Best Day Trading Apps 2021

Advertising Disclosure This article/post contains references to products or services from one or more of our advertisers or partners. We may receive compensation when you click on links to those products or services

Day traders have particular needs when it comes to stock brokers. Because they specialize in buying and selling stocks at a rapid pace, often closing all of their trades on the same day they initiated them, day traders need a platform that's safe, fast, and reliable, and with low fees. Here are our picks for the best day trading app.

Best Apps for Day-Trading

1. E*TRADE

E*TRADE is another one of our favorite stock brokers. Like many other brokers, it's fee-free. You can trade stocks, ETFs, and options trades commission-free (although you will have to pay a 65 cent contract fee for options). E*TRADE offers the price of a discount broker with all the bells and whistles of a full-service provider. You can trade in 77 international markets, and even get integrated checking with E*TRADE bank.

2. TD Ameritrade

TD Ameritrade is another great stock broker. With a fee of $0 per trade, it's as good a price as you'll find anywhere. Its research, apps, and platforms are excellent. The service's proprietary thinkorswim platform was designed with serious, active traders in mind. Not only will you execute trades at a rapid-fire pace, but you'll also have access to completely customizable charts, real-time assistance from a trading specialist, notifications delivered to your desktop or app, and a social network of active traders.

3. Ally Invest

Ally Invest is a great choice for traders who want to cut back on fees. They currently allow you to trade stocks at $0 per trade, which is an incredible offer.  For options, the base trading cost is $0, and each option contract is only $0.50.  This is one of the best offers out there for day traders.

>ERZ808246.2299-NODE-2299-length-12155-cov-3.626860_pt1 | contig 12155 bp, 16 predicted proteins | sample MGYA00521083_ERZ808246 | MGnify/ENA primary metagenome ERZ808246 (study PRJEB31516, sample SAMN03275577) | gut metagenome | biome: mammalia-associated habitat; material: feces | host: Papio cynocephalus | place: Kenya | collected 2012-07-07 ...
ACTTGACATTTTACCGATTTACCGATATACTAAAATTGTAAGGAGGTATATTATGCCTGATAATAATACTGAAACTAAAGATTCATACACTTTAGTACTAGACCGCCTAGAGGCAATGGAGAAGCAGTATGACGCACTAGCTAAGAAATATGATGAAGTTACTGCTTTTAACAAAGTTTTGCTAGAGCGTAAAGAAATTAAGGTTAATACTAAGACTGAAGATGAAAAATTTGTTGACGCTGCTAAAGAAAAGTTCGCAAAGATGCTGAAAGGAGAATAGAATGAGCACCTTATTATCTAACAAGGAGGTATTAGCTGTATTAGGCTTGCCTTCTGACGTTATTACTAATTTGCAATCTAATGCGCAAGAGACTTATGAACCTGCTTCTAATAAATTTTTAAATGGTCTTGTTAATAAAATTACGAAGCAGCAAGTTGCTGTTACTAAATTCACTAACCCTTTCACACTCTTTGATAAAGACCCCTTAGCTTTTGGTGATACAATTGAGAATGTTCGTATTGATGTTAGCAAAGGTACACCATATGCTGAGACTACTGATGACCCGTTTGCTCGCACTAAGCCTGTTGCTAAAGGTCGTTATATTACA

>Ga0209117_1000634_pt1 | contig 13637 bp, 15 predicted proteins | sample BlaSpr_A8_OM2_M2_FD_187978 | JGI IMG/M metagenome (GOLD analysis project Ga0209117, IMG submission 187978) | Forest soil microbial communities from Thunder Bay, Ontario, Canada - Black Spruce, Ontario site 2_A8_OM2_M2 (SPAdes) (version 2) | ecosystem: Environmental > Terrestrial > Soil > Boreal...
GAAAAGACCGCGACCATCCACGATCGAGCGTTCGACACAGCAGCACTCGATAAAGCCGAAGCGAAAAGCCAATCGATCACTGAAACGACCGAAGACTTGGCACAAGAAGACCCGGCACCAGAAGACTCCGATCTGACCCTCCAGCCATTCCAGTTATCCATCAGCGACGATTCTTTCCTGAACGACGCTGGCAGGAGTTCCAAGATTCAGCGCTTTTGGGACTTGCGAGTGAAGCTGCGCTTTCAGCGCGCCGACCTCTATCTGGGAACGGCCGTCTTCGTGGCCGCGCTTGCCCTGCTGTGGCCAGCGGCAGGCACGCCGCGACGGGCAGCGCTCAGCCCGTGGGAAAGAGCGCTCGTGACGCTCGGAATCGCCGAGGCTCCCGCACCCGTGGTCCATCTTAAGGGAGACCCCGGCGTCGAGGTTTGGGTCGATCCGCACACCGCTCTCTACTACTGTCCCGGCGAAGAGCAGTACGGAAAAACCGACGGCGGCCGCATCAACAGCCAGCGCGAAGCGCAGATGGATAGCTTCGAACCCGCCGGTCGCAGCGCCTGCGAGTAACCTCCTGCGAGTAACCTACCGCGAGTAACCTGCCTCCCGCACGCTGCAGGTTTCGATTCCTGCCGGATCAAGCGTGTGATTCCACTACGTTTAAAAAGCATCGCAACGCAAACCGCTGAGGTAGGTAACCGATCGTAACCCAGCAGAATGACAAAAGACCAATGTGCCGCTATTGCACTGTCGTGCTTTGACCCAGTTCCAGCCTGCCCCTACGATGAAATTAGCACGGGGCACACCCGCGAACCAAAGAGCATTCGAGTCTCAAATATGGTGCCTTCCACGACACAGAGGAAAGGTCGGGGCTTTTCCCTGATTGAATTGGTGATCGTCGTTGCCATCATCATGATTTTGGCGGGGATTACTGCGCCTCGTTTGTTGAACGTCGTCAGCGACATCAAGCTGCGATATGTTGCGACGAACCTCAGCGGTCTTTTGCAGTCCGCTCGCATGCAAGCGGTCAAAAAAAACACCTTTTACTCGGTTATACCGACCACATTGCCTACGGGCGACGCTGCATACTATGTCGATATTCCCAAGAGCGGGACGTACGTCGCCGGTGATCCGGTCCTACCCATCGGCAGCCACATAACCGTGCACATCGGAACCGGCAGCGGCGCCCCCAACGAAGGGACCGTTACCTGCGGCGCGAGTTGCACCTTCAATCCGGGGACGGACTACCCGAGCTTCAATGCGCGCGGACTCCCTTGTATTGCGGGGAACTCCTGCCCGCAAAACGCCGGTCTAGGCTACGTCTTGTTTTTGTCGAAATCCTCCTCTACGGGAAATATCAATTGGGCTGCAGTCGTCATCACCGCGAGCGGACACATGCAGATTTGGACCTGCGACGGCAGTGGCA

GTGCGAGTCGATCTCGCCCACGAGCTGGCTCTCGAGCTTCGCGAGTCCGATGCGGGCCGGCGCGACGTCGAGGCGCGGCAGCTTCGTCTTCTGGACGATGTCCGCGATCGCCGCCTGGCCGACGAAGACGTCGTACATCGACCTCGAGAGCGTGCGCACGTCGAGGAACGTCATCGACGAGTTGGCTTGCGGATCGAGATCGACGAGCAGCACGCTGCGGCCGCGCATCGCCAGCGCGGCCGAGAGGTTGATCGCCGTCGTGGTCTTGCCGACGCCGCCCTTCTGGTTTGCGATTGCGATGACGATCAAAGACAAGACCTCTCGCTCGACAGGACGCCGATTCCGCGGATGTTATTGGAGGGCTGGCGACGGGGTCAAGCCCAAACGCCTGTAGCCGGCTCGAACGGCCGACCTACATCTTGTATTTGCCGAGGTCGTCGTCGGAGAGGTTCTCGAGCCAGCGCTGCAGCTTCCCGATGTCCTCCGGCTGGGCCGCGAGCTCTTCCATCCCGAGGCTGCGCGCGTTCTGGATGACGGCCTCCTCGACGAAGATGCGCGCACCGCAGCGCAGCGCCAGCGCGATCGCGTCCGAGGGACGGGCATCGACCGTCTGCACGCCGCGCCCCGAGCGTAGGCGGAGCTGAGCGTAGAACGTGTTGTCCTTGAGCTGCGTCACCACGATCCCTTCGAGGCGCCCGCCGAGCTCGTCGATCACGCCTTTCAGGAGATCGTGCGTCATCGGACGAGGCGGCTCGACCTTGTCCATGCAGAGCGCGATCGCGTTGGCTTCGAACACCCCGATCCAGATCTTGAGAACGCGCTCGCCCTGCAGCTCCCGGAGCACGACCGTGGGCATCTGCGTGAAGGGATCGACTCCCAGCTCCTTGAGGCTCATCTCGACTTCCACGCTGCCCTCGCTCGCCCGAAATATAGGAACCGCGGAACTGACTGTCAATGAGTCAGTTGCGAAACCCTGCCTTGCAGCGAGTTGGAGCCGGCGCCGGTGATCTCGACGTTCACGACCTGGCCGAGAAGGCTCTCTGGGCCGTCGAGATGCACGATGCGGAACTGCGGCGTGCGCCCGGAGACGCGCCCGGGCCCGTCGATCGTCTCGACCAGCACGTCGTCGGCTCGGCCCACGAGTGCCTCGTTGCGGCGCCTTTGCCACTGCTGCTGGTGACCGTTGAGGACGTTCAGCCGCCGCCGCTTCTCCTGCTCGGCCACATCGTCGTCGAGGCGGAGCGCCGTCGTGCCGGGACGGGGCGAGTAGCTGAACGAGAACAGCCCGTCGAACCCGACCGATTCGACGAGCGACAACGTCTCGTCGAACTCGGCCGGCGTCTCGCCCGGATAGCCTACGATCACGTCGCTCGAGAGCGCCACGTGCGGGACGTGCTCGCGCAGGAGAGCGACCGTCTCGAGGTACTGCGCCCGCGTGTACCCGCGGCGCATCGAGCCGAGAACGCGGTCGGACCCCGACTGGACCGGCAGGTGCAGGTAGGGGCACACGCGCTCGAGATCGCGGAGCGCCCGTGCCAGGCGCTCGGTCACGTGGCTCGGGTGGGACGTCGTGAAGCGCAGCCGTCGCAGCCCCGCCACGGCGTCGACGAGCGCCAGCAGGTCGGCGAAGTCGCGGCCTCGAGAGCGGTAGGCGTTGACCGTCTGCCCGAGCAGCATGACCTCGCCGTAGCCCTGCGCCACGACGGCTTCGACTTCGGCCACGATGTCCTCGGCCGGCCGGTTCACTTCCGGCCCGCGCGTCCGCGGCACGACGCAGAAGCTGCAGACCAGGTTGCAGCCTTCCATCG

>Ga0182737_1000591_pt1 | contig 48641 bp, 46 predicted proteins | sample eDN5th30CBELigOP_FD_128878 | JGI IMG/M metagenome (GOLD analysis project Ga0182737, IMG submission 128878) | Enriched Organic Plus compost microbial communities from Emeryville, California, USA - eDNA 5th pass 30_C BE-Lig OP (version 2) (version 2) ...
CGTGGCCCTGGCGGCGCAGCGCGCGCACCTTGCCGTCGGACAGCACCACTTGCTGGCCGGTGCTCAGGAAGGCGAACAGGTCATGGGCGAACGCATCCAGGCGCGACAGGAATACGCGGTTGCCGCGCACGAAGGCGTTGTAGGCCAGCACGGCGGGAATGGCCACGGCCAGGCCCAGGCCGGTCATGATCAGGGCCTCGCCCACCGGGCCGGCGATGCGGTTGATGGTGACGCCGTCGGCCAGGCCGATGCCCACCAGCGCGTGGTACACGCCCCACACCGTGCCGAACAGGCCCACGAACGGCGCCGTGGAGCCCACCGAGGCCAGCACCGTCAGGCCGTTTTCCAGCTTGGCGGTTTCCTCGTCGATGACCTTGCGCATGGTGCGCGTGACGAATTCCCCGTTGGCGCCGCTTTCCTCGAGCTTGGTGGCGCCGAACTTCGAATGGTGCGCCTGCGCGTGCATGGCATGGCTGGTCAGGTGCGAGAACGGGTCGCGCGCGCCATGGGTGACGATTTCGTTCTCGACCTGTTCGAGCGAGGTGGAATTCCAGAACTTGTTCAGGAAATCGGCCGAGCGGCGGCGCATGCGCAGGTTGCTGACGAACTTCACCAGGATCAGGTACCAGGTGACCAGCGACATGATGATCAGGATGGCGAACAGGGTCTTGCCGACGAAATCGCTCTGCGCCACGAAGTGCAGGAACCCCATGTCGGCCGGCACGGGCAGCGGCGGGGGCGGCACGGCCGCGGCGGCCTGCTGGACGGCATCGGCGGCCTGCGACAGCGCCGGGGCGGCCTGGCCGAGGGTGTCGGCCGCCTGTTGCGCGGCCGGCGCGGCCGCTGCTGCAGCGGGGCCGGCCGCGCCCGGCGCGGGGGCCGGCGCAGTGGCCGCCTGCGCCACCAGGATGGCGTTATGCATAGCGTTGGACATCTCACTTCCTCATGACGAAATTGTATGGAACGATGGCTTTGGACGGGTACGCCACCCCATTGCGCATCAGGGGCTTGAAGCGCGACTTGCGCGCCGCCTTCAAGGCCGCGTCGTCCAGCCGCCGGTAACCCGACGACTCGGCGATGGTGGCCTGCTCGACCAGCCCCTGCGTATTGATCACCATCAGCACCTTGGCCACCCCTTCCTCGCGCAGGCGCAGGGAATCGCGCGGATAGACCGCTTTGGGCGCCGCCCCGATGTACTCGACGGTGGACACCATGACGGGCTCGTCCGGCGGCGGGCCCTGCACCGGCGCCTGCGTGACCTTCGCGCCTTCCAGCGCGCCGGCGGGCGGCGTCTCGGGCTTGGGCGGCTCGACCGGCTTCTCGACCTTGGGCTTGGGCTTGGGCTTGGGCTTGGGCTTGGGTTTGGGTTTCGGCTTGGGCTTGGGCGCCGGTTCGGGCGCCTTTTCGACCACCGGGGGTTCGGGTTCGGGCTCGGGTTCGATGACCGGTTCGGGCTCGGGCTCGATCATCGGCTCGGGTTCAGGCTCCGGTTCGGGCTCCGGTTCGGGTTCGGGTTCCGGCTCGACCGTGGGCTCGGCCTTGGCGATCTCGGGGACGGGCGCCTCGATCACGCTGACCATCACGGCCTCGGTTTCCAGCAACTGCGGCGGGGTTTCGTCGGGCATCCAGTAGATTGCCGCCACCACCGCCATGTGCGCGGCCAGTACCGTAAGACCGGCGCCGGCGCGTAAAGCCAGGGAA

4. Merrill Edge

If you want to trade stocks and ETFs, then Merrill Edge is another great option. Its self-directed accounts are commission-free, and there's no account minimum. Merrill Edge is the brokerage arm of Bank of America, which means you can have all of your banking and investment accounts in one place. This is especially convenient if you're already a Bank of America customer.

5. TradeStation

If you're a research junkie, TradeStation is for you. The platform is well known for its excellent research. And the TradeStation store is jam-packed with apps designed for traders by traders to help tailor the platform to your needs. Plus, the company no longer charges a commission to trade stocks and ETFs.

6. Webull

If you're looking for a free trading app with a great interface, then Webull could be for you. This no-fee broker allows you to trade stocks, ETFs, and options completely free. We recommend using it if you're a more experienced trader, and you're just looking for an app to buy and sell easily. Plus, they have a paper trading account, so you can try out your investing strategies before you implement them.

7. Charles Schwab

Perhaps one of the most well-known broker companies, Charles Schwab, has a lot of features. While it's not the best app out there for day traders, it could be a good option if you want to occasionally day trade. There is no minimum deposit, and you can trade stocks and ETFs commission-free. However, if you want to buy a transaction fee fund not included in Schwab's no-load fund list, it can be costly, at $49.95.

8. Interactive Brokers